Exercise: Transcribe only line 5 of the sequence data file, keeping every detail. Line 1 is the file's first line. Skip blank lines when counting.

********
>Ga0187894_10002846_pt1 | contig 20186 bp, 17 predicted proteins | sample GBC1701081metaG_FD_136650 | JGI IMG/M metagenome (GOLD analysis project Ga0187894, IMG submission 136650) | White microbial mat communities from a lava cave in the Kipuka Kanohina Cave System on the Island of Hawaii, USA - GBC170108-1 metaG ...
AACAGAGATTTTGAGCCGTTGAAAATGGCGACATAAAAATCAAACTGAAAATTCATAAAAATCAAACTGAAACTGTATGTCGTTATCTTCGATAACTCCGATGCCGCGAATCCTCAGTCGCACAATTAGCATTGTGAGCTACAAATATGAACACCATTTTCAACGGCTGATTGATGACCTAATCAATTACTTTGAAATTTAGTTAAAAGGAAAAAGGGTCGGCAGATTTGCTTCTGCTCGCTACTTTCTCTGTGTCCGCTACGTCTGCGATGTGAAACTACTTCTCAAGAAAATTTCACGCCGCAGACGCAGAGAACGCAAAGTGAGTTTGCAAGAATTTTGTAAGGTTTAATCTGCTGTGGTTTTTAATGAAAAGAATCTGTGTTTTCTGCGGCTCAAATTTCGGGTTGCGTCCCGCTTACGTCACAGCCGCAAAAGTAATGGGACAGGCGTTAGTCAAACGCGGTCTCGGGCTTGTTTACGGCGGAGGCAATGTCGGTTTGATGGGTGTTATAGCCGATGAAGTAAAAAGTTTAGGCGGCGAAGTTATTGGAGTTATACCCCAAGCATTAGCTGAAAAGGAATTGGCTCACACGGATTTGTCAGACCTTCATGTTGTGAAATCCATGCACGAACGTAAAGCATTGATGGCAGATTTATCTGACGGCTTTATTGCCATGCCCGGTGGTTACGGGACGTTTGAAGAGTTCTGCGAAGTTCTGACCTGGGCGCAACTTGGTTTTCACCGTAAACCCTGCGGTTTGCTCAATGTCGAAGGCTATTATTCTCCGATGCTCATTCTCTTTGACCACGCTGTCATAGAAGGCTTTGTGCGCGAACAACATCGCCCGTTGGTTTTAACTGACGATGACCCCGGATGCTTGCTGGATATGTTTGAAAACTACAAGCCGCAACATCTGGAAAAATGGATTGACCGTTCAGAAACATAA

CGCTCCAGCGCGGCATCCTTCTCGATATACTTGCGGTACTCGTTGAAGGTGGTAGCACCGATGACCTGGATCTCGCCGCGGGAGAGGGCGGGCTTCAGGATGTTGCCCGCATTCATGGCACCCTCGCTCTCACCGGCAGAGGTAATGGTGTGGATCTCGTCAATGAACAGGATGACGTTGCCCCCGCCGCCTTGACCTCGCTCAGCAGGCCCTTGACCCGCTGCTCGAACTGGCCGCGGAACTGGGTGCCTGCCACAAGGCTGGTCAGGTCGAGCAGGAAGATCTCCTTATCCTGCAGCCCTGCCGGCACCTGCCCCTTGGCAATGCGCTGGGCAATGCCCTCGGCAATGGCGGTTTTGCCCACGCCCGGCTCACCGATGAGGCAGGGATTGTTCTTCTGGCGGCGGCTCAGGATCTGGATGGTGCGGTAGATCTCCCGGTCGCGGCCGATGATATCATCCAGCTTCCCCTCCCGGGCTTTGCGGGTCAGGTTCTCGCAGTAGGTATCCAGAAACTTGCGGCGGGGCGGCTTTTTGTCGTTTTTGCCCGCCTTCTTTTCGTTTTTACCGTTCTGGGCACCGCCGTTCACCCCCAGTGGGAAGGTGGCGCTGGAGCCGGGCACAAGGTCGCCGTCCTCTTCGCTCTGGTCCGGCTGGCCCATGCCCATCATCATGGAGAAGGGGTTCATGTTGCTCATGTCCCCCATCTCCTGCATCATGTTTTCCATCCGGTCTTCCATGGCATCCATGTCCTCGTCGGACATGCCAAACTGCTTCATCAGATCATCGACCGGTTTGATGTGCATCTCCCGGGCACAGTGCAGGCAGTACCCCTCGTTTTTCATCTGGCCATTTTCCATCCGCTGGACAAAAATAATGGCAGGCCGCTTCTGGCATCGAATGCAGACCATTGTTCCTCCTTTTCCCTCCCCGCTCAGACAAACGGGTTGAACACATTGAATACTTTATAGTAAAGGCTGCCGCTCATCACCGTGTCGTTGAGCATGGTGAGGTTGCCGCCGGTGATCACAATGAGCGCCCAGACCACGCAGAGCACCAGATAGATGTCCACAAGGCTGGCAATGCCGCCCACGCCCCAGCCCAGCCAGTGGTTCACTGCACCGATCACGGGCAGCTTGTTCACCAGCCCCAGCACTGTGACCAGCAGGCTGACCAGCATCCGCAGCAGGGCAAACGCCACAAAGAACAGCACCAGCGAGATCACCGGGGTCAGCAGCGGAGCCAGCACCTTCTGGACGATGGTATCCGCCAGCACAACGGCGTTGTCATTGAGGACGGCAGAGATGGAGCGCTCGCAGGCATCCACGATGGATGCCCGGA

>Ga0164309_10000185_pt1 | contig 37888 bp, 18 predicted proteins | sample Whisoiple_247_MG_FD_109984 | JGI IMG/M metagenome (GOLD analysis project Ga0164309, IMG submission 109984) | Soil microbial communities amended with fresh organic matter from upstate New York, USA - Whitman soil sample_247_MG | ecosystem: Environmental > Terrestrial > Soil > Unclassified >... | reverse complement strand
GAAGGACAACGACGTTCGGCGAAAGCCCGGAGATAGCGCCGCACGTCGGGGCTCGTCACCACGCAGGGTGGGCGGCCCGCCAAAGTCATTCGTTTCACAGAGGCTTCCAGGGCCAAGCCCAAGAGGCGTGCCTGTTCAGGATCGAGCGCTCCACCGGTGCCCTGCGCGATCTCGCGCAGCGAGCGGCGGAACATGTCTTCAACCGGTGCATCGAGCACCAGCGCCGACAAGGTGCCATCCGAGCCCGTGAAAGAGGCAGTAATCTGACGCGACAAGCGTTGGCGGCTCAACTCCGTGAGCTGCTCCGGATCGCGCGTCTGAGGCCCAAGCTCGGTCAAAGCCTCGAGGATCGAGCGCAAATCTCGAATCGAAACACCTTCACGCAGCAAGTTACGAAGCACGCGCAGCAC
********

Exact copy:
GAAGGACAACGACGTTCGGCGAAAGCCCGGAGATAGCGCCGCACGTCGGGGCTCGTCACCACGCAGGGTGGGCGGCCCGCCAAAGTCATTCGTTTCACAGAGGCTTCCAGGGCCAAGCCCAAGAGGCGTGCCTGTTCAGGATCGAGCGCTCCACCGGTGCCCTGCGCGATCTCGCGCAGCGAGCGGCGGAACATGTCTTCAACCGGTGCATCGAGCACCAGCGCCGACAAGGTGCCATCCGAGCCCGTGAAAGAGGCAGTAATCTGACGCGACAAGCGTTGGCGGCTCAACTCCGTGAGCTGCTCCGGATCGCGCGTCTGAGGCCCAAGCTCGGTCAAAGCCTCGAGGATCGAGCGCAAATCTCGAATCGAAACACCTTCACGCAGCAAGTTACGAAGCACGCGCAGCAC